Donald Trump & The History Of ‘the First 100 Days’





Donald Trump is pictured. | AP Photo

Several dozen business leaders criticized President Donald Trump for his response to the weekend's violence in Charlottesville, Va. | Evan Vucci/AP Photo

Trump dumps CEOs before more could abandon him

The president who promised business leaders would 'thrive' disbanded two advisory councils amid a stampede of defections.

By DAN DIAMOND

Updated

2017-08-16T05:07-0400

Some of America’s top CEOs were preparing to issue a statement criticizing the president — so he effectively fired them from a White House council first.

President Donald Trump on Wednesday announced he was ending two business advisory councils amid a stampede of defections and after one of the groups had decided to disband over the president's much-criticized response to the weekend's violence in Charlottesville, Va.

A person close to Trump's Strategic and Policy Forum said the group had already told the White House it had resolved to disband and condemn the president's Tuesday claims that "both sides" were responsible for violence at a white supremacist and neo-Nazi gathering and that some "very fine people" were among the marchers defending a Confederate statue.

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The group in a statement presented the decision as mutual with Trump, though EY CEO Mark Weinberger tweeted Wednesday that "we made the right call." Members of the separate Manufacturing Council — which had already lost eight members this week — were due to hold their own call Wednesday.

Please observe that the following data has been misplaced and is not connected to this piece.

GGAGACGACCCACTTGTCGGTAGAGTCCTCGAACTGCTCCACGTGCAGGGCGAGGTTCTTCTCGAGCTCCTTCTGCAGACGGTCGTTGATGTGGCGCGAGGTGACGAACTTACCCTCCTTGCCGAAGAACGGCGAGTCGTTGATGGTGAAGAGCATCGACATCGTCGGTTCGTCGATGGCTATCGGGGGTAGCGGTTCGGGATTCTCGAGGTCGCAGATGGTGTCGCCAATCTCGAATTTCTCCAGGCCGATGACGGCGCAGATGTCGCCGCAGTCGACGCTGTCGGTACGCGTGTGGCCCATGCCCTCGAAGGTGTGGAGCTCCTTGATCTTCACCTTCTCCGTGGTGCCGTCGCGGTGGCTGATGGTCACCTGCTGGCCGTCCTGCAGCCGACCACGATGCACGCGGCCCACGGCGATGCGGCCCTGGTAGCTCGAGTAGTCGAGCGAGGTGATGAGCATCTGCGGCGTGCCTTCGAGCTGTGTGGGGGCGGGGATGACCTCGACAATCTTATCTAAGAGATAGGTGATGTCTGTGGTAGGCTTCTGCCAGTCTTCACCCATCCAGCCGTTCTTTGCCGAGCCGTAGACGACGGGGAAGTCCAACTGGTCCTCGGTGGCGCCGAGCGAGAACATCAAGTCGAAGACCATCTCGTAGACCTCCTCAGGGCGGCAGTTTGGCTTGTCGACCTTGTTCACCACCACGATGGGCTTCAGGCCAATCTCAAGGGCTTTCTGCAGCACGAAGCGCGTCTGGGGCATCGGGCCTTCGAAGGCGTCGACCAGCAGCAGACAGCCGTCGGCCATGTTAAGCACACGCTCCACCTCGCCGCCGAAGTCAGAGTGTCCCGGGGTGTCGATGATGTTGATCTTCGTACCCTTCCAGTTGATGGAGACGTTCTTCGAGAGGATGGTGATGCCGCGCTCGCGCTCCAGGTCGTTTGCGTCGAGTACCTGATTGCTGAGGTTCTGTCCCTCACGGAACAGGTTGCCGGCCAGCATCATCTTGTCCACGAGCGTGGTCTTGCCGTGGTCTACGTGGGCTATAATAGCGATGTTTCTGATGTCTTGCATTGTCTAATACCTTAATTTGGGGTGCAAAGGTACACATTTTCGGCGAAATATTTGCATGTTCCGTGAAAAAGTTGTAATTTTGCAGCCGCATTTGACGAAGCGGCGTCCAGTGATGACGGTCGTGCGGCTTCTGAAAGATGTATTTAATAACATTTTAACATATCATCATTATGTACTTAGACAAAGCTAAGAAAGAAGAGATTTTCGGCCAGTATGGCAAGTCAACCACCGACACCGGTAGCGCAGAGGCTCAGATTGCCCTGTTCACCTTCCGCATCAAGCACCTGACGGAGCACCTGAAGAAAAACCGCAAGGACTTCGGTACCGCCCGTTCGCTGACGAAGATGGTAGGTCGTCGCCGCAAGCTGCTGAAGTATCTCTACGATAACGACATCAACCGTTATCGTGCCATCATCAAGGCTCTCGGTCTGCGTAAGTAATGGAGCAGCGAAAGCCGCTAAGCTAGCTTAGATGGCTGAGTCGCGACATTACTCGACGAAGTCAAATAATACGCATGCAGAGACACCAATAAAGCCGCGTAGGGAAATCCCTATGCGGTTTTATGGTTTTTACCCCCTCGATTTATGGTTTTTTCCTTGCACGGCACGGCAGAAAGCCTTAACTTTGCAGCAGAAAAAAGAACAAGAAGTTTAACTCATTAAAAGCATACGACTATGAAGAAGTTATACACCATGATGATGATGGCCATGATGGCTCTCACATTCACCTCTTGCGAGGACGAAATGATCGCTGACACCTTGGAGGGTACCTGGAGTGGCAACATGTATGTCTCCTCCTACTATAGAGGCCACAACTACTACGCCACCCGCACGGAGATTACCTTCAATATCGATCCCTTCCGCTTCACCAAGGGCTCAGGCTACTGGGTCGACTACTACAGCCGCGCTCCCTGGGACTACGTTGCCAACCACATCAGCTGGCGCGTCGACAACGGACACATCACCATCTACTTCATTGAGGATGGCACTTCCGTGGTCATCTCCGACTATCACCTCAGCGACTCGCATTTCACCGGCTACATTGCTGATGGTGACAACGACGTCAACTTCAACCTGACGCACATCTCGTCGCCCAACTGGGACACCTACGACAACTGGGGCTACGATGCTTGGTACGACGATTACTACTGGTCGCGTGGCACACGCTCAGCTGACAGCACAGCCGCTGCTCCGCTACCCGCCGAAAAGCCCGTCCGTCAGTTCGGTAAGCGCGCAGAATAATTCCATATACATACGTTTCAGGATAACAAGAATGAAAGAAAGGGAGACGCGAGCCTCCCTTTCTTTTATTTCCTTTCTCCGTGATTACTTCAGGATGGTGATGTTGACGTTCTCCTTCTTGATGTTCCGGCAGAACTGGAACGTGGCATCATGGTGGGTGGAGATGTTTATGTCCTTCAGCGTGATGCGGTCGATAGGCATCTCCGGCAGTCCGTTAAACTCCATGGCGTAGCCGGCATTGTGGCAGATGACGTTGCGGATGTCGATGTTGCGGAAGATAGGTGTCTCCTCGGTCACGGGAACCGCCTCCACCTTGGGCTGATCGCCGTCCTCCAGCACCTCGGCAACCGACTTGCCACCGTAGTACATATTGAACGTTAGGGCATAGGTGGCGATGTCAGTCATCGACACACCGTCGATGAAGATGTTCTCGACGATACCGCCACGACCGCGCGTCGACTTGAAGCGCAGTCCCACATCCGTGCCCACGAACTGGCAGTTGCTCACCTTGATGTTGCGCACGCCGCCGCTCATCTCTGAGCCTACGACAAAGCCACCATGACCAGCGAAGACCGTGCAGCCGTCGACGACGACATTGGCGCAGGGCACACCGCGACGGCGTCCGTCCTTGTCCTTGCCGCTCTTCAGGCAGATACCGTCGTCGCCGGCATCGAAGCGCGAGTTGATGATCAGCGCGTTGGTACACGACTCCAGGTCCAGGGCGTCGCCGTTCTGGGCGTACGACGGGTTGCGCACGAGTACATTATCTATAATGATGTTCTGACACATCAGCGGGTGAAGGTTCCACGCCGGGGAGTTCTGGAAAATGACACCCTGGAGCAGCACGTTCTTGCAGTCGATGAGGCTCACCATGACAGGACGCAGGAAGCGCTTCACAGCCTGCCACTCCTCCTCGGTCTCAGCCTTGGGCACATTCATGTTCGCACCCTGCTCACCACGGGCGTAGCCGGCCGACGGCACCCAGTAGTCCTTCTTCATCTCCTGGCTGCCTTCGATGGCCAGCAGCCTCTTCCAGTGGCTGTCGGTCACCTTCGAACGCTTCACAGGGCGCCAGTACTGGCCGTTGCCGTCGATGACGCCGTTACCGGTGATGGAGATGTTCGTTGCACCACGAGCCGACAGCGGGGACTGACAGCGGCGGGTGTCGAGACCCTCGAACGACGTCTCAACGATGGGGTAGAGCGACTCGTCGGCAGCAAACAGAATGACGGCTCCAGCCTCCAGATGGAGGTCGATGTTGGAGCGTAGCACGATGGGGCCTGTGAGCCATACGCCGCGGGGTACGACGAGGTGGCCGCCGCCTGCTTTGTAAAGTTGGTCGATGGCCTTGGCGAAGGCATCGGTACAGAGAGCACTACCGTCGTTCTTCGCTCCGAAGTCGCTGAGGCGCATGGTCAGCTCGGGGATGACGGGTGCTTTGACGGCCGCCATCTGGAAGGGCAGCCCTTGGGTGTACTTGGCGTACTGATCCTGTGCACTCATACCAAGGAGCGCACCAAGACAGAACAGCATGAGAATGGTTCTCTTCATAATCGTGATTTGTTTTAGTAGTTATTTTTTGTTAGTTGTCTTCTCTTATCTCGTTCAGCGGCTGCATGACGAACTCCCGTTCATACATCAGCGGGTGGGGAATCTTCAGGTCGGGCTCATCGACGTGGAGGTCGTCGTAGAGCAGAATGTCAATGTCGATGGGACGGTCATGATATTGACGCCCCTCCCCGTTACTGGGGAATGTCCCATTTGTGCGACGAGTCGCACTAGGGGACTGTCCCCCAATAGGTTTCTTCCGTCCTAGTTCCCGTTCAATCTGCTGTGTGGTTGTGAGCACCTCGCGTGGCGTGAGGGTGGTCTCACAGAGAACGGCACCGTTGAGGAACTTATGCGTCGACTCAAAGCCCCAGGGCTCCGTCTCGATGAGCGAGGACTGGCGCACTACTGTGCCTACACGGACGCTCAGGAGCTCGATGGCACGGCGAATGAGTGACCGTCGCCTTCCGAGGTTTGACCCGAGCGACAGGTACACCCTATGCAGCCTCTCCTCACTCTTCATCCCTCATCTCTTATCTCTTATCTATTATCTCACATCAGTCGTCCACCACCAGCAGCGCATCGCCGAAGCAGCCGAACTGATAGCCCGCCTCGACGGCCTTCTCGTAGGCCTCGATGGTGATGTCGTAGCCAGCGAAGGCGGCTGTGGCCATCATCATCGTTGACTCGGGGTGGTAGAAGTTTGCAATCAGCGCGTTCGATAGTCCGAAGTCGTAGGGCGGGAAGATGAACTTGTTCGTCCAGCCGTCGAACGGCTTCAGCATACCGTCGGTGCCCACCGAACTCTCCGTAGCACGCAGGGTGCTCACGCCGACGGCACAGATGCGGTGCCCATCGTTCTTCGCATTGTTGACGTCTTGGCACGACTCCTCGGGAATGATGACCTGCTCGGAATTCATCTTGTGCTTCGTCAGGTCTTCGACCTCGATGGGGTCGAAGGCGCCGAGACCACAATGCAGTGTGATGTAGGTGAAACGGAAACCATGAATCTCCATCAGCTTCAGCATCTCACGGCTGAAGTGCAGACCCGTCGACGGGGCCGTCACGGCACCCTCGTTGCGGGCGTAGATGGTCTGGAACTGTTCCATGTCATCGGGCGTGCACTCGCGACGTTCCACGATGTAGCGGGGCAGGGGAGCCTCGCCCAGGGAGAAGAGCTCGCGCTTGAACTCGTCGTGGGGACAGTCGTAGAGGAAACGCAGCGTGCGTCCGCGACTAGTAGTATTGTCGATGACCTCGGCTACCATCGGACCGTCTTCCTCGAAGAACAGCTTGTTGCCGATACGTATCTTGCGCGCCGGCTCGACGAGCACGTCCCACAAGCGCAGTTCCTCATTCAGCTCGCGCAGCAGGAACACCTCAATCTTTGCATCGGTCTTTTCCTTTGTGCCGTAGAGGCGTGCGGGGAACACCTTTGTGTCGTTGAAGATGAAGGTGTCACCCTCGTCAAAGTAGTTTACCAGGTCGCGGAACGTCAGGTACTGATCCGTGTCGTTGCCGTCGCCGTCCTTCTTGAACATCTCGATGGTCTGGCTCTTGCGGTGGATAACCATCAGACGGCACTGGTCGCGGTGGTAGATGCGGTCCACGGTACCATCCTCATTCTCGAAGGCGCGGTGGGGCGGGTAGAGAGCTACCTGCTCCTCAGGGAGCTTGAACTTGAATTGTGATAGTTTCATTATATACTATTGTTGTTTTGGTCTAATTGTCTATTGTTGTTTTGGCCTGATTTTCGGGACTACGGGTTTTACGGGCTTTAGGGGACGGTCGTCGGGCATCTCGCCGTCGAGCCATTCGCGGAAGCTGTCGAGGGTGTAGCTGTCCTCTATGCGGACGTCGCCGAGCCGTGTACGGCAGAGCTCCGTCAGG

"Rather than putting pressure on the businesspeople of the Manufacturing Council & Strategy & Policy Forum, I am ending both. Thank you all!" Trump wrote on Twitter Wednesday afternoon, ending the debate.

The split likely won't change Trump's agenda — the long-time real estate developer still intends to slash corporate taxes and regulations. And the White House said a separate group of government officials called the American Technology Council, which met with top Sillicon Valley executives and Trump in June, will keep working

. Still, the break-up of the two high-profile CEO groups shows increasing pressure on business leaders to distance themselves from the White House and could hurt Trump's standing with the pro-business, establishment wing of voters and donors in the Republican Party.